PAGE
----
Eating at Felice Urban Café is like going to a friend’s house for dinner — only much, much better. Because here, that friend is the talented chef Ricardo Sandoval, who heads up the kitchen at this appealing little urban eatery.
You enter the restaurant, opened last spring in a renovated 1922 Arts and Crafts-style home on Larchmere Boulevard, through an enclosed front porch where owner Margaret Mueller, the 79-year-old entrepreneur behind this venture, is usually playing hostess.
Turn left and you’re bellying up to the four-stool bar. Turn right and you’re headed for the dining room. Both retain a vintage ambience, as if the family that once lived here only recently vacated.
But there’s nothing old-fashioned about herb-crusted local goat cheese with tomato jam ($6), mini lamb burgers ($4) or grilled baby octopus ($7). A quick scan of the short menu and list of daily features reveals that Sandoval, of Fat Cats and Lava Lounge fame, is cooking up contemporary food that draws inspiration from his Filipino and Spanish heritage — something he never tried at his other restaurants.
His personal favorite (and mine too) are the sardines. Three diminutive fish are lightly breaded, pan-roasted and plated with an assertive almond and green olive relish that gets its kick from chile-infused oil and preserved lemons ($8).
Fans of plate-sharing are in luck at Felice, as appetizers designed to double as small plates dominate the rest of the lineup. Why? Because that’s how the chef likes to eat. “I seldom order entrées in a restaurant,” Sandoval says. “It’s more fun to try lots of different things than commit to one large portion.” And I agree. Why be monogamous when you can play the culinary field? Here you can mess around with sautéed mussels in white wine ($9.50), garlic shrimp with mango ($8) and artisanal cheese plates ($12).
On my dinner dance card for the evening was a big bowl of hearty, herby white bean soup finished with cubes of grilled zucchini ($5); the house’s dense and flavorful tapenade ($3) — a spreadable combination of preserved oranges, olives, olive oil and garlic confit; a splendid and slightly sweet blending of sautéed spinach, raisins, pine nuts, Ohio apples and preserved lemon ($6); and a fine Caesar salad that rose above the ordinary thanks to a liberal sprinkling of smoked paprika ($7).
Only two things failed to please: fried calamari with aioli that arrived tepid, salty and limp ($9.50) and sherry-spiked, sautéed mushrooms topped with a poached egg ($5) that were visually unappetizing and surprisingly bland. I drowned my disappointment in a palate-pleasing bottle of L’Ecole No. 41 Cabernet Sauvignon, a medium-bodied, handcrafted wine from Washington’s Walla Walla Valley ($36). While not long, the wine list offers many drinkable options priced between $25 and $40.
The menu’s ethnic bent carries through to the entrées. Grilled chicken thighs in a garlic parsley sauce and potatoes done with tomatoes, paprika and the house mayo are the Spanish answer to comfort food ($15). Skirt steak, a chewy cut of beef, had me after the first bite ($17). It goes gaucho with chimichurri — a seasoning paste with Argentine roots that Sandoval has made his own with red wine and chopped onions. He puts a lick of Latin into specials by adding chorizo and manchego, a tangy sheep’s milk cheese.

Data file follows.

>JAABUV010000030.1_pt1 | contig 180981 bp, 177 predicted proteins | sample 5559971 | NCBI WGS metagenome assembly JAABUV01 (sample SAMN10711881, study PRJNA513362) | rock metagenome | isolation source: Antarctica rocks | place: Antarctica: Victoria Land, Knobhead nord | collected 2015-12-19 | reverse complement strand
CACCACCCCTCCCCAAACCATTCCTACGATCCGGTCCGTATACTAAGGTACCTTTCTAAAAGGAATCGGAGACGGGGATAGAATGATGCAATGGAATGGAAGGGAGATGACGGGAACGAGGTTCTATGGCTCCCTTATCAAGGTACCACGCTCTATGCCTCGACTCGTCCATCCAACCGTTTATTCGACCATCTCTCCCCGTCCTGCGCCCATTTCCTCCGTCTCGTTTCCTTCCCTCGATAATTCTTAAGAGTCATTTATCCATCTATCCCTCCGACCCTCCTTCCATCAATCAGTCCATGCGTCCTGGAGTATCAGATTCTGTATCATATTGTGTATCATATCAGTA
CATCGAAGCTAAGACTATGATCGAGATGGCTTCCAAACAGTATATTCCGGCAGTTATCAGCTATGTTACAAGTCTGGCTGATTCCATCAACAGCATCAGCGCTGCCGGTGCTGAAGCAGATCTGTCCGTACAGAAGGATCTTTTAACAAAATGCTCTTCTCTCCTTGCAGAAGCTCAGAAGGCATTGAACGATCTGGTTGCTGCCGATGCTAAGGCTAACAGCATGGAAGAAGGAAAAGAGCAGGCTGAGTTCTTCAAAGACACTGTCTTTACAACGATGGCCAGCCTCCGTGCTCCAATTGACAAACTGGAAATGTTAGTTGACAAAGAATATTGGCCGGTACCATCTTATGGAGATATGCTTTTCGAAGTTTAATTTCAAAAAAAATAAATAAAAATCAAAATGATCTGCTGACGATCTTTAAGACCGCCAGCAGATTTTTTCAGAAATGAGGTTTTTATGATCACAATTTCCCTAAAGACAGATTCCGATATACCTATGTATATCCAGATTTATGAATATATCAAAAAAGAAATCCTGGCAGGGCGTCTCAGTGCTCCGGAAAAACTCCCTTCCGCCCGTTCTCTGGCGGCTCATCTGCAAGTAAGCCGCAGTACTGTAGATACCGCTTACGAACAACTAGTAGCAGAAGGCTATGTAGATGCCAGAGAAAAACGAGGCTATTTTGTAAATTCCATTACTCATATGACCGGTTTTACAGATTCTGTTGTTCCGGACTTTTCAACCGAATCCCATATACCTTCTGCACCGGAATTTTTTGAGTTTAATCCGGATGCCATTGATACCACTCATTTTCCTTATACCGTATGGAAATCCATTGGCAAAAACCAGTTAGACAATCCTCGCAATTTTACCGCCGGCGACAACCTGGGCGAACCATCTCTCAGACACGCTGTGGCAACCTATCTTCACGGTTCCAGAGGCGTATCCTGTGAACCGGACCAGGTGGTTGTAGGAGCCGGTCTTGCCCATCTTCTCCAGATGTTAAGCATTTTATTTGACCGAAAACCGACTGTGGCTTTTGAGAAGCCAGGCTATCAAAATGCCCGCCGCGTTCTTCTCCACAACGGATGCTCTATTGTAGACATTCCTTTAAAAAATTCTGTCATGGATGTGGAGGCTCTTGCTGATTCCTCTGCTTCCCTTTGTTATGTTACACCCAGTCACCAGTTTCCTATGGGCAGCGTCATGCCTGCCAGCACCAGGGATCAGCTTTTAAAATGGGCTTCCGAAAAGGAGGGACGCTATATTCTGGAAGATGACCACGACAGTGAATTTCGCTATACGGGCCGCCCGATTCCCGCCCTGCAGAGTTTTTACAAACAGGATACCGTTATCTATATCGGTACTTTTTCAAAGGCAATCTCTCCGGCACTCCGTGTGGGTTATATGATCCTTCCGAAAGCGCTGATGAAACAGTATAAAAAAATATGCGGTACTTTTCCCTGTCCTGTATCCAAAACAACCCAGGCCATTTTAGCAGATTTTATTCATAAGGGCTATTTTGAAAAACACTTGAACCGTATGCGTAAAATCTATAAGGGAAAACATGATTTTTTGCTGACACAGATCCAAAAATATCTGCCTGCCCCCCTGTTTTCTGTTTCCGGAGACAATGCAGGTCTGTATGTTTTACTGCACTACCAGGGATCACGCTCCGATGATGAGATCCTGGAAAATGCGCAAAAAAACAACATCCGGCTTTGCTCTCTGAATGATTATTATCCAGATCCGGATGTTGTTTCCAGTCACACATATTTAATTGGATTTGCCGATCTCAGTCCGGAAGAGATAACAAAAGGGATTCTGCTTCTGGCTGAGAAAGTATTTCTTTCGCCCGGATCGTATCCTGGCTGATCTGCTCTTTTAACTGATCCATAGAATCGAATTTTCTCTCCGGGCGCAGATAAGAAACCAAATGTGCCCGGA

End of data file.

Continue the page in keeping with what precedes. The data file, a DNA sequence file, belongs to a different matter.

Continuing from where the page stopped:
The world tour ends back on U.S. soil with a few approachable American options thrown in the mix. St. Louis-style barbecue ribs ($19) are a menu fixture, and the daily offerings usually include items such as oven-roasted monkfish ($17) — mine was dressed up with a pale green tangle of leek threads and a side of multicolored vegetable hash — or a grilled pork chop with seasonal veggies ($16).
Dessert is not to be skipped at Felice, where a buttermilk pumpkin pudding ($6.50) with a dense, cakelike texture proves the old saying, “the proof is in the pudding.” The whipped cream-topped confection leaves no doubt that the back of the house has a handle on sweet endings. I found further confirmation in an inspired sage and lemon crème brulee ($6.50) and a wedge of fallen chocolate cake ($6.50) with Chambord syrup and vanilla bean ice cream.
Local architect Joe Hanna is responsible for restoring the old house to its former loveliness. Mueller’s original plan was to fix it up and rent it out, but she changed her mind when Hanna introduced her to Sandoval. Mueller says it was instant synergy between the two ardent urbanists who wanted to create a welcoming and affordable gathering place that would be part of the neighborhood’s renewal. They’ve succeeded admirably.
Felice — a name shared by Mueller’s mother, daughter and granddaughter —has charm to spare and a casual, cordial ambience. Woodwork gleams and candles twinkle throughout the 45-seat dining area.
The space is cozy and intimate, but offers enough room between tables that it doesn’t feel crowded. A tree-shaded patio in the backyard will surely prove popular as the nights get warmer. Plans for this year are to add an herb and vegetable garden as well as a lounge in what was once the garage.
Taking a seat at Felice, it isn’t a stretch to imagine that you’ve come to Ricardo and Margaret’s house for a leisurely, informal supper. And the best thing about their dinner parties is that you never have to wait for an invitation.
Felice Urban Café, 12502 Larchmere Blvd., Cleveland, (216) 791-0918, Mon-Thu 4 - 10 p.m., Fri & Sat 4 p.m. - midnight, coolplacestoeat.com